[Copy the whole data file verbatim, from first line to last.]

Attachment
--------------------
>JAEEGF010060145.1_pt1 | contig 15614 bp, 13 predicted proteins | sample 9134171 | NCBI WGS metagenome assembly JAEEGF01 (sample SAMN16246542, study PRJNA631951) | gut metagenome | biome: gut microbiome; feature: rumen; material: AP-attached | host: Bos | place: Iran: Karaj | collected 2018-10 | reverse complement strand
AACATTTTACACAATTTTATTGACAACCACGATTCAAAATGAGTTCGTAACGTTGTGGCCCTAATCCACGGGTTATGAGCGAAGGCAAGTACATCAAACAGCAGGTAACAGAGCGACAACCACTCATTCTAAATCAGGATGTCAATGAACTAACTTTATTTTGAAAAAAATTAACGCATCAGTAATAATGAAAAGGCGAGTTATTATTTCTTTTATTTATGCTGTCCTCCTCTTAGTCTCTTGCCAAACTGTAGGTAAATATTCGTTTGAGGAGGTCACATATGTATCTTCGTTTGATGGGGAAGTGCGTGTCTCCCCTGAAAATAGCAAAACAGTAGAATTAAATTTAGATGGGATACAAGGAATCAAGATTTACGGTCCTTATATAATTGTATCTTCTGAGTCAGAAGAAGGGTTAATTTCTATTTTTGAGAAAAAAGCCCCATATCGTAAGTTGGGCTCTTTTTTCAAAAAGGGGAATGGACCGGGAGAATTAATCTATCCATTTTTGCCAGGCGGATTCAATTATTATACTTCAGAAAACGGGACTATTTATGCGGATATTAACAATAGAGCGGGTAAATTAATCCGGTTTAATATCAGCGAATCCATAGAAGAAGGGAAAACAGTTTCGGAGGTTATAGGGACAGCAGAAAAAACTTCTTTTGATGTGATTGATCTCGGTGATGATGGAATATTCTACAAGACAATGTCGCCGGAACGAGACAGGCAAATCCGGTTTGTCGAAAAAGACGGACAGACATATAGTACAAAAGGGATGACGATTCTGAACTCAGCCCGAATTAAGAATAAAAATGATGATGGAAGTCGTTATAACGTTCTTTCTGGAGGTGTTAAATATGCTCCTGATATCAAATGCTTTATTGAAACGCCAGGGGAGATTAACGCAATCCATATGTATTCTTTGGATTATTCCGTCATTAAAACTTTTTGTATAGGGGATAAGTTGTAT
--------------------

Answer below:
>JAEEGF010060145.1_pt1 | contig 15614 bp, 13 predicted proteins | sample 9134171 | NCBI WGS metagenome assembly JAEEGF01 (sample SAMN16246542, study PRJNA631951) | gut metagenome | biome: gut microbiome; feature: rumen; material: AP-attached | host: Bos | place: Iran: Karaj | collected 2018-10 | reverse complement strand
AACATTTTACACAATTTTATTGACAACCACGATTCAAAATGAGTTCGTAACGTTGTGGCCCTAATCCACGGGTTATGAGCGAAGGCAAGTACATCAAACAGCAGGTAACAGAGCGACAACCACTCATTCTAAATCAGGATGTCAATGAACTAACTTTATTTTGAAAAAAATTAACGCATCAGTAATAATGAAAAGGCGAGTTATTATTTCTTTTATTTATGCTGTCCTCCTCTTAGTCTCTTGCCAAACTGTAGGTAAATATTCGTTTGAGGAGGTCACATATGTATCTTCGTTTGATGGGGAAGTGCGTGTCTCCCCTGAAAATAGCAAAACAGTAGAATTAAATTTAGATGGGATACAAGGAATCAAGATTTACGGTCCTTATATAATTGTATCTTCTGAGTCAGAAGAAGGGTTAATTTCTATTTTTGAGAAAAAAGCCCCATATCGTAAGTTGGGCTCTTTTTTCAAAAAGGGGAATGGACCGGGAGAATTAATCTATCCATTTTTGCCAGGCGGATTCAATTATTATACTTCAGAAAACGGGACTATTTATGCGGATATTAACAATAGAGCGGGTAAATTAATCCGGTTTAATATCAGCGAATCCATAGAAGAAGGGAAAACAGTTTCGGAGGTTATAGGGACAGCAGAAAAAACTTCTTTTGATGTGATTGATCTCGGTGATGATGGAATATTCTACAAGACAATGTCGCCGGAACGAGACAGGCAAATCCGGTTTGTCGAAAAAGACGGACAGACATATAGTACAAAAGGGATGACGATTCTGAACTCAGCCCGAATTAAGAATAAAAATGATGATGGAAGTCGTTATAACGTTCTTTCTGGAGGTGTTAAATATGCTCCTGATATCAAATGCTTTATTGAAACGCCAGGGGAGATTAACGCAATCCATATGTATTCTTTGGATTATTCCGTCATTAAAACTTTTTGTATAGGGGATAAGTTGTAT